Genetic Engineering & Biotechnology News

DEC 2017

Genetic Engineering & Biotechnology News (GEN) is the world's most widely read biotech publication. It provides the R&D community with critical information on the tools, technologies, and trends that drive the biotech industry.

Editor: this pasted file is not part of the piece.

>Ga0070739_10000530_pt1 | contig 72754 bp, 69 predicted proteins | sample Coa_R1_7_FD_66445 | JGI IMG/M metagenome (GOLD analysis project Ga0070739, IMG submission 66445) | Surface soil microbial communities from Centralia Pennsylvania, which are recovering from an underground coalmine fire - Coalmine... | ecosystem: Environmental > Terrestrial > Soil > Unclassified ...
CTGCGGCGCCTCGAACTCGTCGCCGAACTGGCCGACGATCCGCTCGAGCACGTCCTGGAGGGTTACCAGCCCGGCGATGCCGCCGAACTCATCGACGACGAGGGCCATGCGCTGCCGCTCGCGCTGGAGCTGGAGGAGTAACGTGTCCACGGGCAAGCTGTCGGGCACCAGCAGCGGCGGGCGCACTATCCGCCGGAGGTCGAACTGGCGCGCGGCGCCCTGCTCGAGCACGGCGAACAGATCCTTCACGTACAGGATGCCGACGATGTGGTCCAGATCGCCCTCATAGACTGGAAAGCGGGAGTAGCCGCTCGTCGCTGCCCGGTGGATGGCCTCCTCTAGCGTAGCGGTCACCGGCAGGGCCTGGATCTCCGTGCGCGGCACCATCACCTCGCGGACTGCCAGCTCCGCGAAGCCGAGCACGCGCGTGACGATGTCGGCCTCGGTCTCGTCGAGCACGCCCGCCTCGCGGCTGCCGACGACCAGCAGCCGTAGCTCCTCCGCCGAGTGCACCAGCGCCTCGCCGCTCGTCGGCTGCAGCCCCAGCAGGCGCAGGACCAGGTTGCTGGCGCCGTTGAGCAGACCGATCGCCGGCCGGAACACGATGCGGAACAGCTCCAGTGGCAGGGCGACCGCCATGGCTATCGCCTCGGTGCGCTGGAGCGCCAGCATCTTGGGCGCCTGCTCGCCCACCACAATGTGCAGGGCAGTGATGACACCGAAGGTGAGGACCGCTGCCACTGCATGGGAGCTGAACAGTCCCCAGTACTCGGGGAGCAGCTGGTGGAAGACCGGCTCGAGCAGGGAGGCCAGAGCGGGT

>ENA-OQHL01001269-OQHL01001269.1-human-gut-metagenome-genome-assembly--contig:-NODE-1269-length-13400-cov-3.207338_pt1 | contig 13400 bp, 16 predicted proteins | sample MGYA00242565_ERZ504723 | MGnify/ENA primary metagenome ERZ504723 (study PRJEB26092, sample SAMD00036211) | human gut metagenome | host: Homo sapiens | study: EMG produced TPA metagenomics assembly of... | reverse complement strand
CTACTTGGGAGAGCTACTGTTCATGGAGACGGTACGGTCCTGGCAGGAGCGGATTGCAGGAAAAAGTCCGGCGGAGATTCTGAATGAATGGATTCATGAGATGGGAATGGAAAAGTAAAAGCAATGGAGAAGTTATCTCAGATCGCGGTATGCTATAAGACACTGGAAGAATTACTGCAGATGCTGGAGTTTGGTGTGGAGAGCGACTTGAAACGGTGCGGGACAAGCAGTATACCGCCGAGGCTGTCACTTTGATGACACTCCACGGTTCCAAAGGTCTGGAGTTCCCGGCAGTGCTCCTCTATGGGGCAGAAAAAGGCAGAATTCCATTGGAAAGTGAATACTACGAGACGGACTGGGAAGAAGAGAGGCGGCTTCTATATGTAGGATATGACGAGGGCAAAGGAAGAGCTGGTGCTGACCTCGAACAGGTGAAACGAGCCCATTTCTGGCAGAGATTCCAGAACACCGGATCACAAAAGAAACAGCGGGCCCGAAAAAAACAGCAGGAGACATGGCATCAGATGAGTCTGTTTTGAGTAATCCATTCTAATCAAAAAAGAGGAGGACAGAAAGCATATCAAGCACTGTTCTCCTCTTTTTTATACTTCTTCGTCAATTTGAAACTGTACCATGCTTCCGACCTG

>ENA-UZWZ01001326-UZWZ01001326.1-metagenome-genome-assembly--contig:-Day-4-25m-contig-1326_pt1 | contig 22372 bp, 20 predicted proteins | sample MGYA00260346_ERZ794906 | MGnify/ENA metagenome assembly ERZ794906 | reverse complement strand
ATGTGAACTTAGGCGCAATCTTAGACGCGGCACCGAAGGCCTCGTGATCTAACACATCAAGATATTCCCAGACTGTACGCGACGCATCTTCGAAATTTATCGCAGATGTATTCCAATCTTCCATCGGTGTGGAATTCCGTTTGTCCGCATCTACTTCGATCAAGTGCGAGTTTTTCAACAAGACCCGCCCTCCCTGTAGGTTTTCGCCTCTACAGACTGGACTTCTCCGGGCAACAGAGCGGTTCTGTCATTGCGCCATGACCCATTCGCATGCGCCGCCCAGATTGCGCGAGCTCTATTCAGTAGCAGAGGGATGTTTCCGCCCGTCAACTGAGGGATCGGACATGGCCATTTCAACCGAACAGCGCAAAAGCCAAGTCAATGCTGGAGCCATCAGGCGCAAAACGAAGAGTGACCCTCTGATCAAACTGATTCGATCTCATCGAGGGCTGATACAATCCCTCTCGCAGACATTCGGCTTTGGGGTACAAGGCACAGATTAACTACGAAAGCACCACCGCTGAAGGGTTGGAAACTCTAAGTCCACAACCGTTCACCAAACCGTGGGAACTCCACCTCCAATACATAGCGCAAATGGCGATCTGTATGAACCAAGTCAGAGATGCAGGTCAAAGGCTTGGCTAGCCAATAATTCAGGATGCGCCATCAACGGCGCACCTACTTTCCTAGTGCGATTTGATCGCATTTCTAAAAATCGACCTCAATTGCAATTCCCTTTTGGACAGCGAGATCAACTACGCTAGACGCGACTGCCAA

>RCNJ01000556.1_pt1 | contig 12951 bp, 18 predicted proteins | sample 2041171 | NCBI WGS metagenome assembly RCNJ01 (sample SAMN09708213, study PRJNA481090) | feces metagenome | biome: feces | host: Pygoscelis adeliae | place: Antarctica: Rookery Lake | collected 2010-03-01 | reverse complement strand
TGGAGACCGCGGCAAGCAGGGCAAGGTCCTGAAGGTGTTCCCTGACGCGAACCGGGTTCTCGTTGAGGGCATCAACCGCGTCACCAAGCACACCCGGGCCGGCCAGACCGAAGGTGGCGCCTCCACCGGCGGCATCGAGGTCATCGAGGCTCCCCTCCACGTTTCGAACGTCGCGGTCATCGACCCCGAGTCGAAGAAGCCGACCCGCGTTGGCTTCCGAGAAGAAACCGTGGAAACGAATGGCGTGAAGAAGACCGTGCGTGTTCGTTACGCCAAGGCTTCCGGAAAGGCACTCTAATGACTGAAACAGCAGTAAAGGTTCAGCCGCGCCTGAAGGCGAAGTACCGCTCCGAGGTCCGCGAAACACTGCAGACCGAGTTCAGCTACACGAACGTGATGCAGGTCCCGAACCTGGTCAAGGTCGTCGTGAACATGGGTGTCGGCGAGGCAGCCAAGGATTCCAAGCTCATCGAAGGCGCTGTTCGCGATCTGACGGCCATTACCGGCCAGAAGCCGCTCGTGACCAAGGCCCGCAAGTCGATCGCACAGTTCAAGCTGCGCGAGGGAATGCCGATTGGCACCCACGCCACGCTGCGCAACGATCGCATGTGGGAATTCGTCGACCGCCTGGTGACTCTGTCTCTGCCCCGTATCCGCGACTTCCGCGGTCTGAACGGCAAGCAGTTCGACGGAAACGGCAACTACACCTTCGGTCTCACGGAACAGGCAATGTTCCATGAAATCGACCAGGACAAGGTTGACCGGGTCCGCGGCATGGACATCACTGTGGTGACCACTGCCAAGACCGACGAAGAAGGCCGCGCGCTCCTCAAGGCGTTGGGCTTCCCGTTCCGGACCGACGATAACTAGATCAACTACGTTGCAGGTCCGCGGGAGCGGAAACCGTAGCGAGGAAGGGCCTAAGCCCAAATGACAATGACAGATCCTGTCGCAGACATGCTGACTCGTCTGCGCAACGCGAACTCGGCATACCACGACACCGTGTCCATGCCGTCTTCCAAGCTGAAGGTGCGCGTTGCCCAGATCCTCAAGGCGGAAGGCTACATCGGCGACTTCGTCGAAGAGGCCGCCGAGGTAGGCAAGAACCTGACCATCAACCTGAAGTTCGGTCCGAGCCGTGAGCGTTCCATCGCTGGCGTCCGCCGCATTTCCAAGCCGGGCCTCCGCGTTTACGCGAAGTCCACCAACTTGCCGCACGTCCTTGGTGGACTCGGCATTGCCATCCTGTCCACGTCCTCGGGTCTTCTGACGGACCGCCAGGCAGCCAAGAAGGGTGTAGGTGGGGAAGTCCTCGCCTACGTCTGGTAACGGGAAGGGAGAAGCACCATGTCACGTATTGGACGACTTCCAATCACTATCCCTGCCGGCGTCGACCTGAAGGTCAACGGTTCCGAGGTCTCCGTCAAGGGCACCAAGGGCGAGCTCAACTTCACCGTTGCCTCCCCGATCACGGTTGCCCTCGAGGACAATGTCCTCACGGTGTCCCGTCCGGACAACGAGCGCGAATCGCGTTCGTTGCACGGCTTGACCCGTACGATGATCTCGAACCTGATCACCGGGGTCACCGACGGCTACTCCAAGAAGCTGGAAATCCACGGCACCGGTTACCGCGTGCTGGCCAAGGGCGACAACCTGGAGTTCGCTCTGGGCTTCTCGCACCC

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Page 60 of 69 | DECEMBER 2017 | 27 screen for one gene, a couple, or the whole genome." The arrayed library will continue to evolve. Dialing a gene up or down is looking plausible, and the libraries may be developed for use in gene acti- vation and repression. Pooled CRISPR Libraries Highly complex libraries of oligo- nucleotides, including pooled CRISPR libraries, require the synthesis of hundreds to hundreds of thousands of unique oligos in a single library. When produced using a traditional, column- based approach, each individual oligo needs to be pooled following synthe- sis, opening the door to errors. Column-based synthesis is not the best approach for pooled CRISPR libraries. With recent developments, Agilent's synthesis fidelity has in- creased significantly with the ability to synthesize libraries in which it is difficult to differentiate errors from synthesis versus sequencing errors. The throughput of the platform combined with tight spatial control allows active tuning of biases within every library. Both the chemistry and the process to print DNA have been refined, and biases are measured using methods such as DNA sequencing. "The quality difference is apparent in many of our oligo-based products but most recently in our catalog and custom SureGuide pooled CRISPR libraries," stated Ben Borgo, Ph.D., global senior product manager, diag- nostics and genomics division, Agilent Technologies. "The ability to generate libraries with uniform, even representa- tion is directly tied to the spatial control and accuracy of the DNA printers." A process derived from inkjet print- ing is used to deposit nucleotides to a growing chain on a solid support. Miniature jets contain the different dNTPs (nucleoside triphosphates containing deoxyribose), other mono- mers, and chemicals. These nozzles place droplets of reagent into specific sites on the solid support. A generalized workflow allows researchers to design their own library or utilize Agilent's designs, synthesize the library quickly, inexpensively gen- erate a plasmid library that maintains or improves the quality of the synthe- sized library, and then move down- stream to begin addressing specific questions. In addition, a library-clon- ing technique that eliminates the need for agar plates has been developed. As new Cas9 variants are being described, each application requires a new library. Libraries have already been developed for some of these tech- niques, and will continue to evolve and change as needed. CRISPR Mouse Models In the late 1980s, pronuclear in- jection was first performed to make transgenic mice. The ability to modify an endogenous gene in the mouse genome came later. It was achieved by homologous recombination in mouse embryonic stem (mES) cells that were injected into blastocyst embryos to create chimeric mice. These chimeric mice could be bred to produce mice derived solely from the mES cells. This inefficient process requires selection, often leaves behind unde- sired genetic material, and relies on skilled mES cell culturing so that they retain pluripotency and can populate the germline. Initially, mES cells were isolated from the 129 mouse strains. More recently, they were isolated from other stains. Creating genetically modified mice on other background strains requires a long backcross breeding process. "With CRISPR and nuclease-as- sisted homologous recombination we can go directly into the embryo and create the desired mutation directly on many mouse inbred strains," discussed David Grass, Ph.D., senior director, genetic engineering, The Jackson Lab- oratory. "In addition to performing projects on C57BL/6J and BALB/cJ, we have even been able to work in the immune-deficient NSG mice. "NSG mice carry two mutations including severe combined immunode- ficiency (SCID) known to be involved in DNA repair. So we were not sure how efficient the CRISPR would be. But it has worked really well, allowing us to work on the 'next generation' of humanized mice." It used to take 1–1.5 years to produce a germline mouse; backcross- ing took another 1–1.5 years. With CRISPR, it takes 6–8 months. From a cost perspective, for simple projects, such as small indels, CRISPR is 81% less costly; for the more complicated homologous recombinations, it is 40% less costly. Fortunately, if off-target events occur in mice, they can be segregated from the desired allele when the mice are bred, unless the off-target is closely linked in the genome to the desired mutation. The Jackson Laboratory is cur- rently working on understanding how to titrate gRNA/Cas9 activity and to make the process more efficient. For example, efficiencies could be real- ized though techniques such as batch electroporation, which can introduce reagents into embryos. B E S T O F C R I S P R 2 017

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